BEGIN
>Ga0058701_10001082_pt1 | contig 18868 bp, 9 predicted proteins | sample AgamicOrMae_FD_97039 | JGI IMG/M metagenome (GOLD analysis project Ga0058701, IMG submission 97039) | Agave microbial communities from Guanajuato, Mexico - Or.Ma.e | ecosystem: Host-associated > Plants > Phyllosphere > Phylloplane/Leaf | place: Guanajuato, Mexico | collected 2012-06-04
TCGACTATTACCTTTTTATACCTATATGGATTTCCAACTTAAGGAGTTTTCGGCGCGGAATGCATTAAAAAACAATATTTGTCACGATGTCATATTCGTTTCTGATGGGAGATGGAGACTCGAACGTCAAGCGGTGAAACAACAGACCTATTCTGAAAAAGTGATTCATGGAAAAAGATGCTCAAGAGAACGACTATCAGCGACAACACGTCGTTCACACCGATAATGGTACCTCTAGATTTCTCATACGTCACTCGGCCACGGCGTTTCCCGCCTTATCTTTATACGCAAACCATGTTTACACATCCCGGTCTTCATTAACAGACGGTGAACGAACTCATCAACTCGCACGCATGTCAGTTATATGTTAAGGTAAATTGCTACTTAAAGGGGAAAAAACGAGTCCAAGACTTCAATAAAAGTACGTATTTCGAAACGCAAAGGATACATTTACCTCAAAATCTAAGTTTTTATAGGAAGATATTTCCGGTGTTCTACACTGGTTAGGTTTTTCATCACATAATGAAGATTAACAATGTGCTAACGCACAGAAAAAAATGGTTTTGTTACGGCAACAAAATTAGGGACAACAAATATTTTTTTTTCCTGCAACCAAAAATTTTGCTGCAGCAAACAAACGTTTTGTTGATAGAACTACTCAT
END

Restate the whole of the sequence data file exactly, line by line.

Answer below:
>Ga0058701_10001082_pt1 | contig 18868 bp, 9 predicted proteins | sample AgamicOrMae_FD_97039 | JGI IMG/M metagenome (GOLD analysis project Ga0058701, IMG submission 97039) | Agave microbial communities from Guanajuato, Mexico - Or.Ma.e | ecosystem: Host-associated > Plants > Phyllosphere > Phylloplane/Leaf | place: Guanajuato, Mexico | collected 2012-06-04
TCGACTATTACCTTTTTATACCTATATGGATTTCCAACTTAAGGAGTTTTCGGCGCGGAATGCATTAAAAAACAATATTTGTCACGATGTCATATTCGTTTCTGATGGGAGATGGAGACTCGAACGTCAAGCGGTGAAACAACAGACCTATTCTGAAAAAGTGATTCATGGAAAAAGATGCTCAAGAGAACGACTATCAGCGACAACACGTCGTTCACACCGATAATGGTACCTCTAGATTTCTCATACGTCACTCGGCCACGGCGTTTCCCGCCTTATCTTTATACGCAAACCATGTTTACACATCCCGGTCTTCATTAACAGACGGTGAACGAACTCATCAACTCGCACGCATGTCAGTTATATGTTAAGGTAAATTGCTACTTAAAGGGGAAAAAACGAGTCCAAGACTTCAATAAAAGTACGTATTTCGAAACGCAAAGGATACATTTACCTCAAAATCTAAGTTTTTATAGGAAGATATTTCCGGTGTTCTACACTGGTTAGGTTTTTCATCACATAATGAAGATTAACAATGTGCTAACGCACAGAAAAAAATGGTTTTGTTACGGCAACAAAATTAGGGACAACAAATATTTTTTTTTCCTGCAACCAAAAATTTTGCTGCAGCAAACAAACGTTTTGTTGATAGAACTACTCAT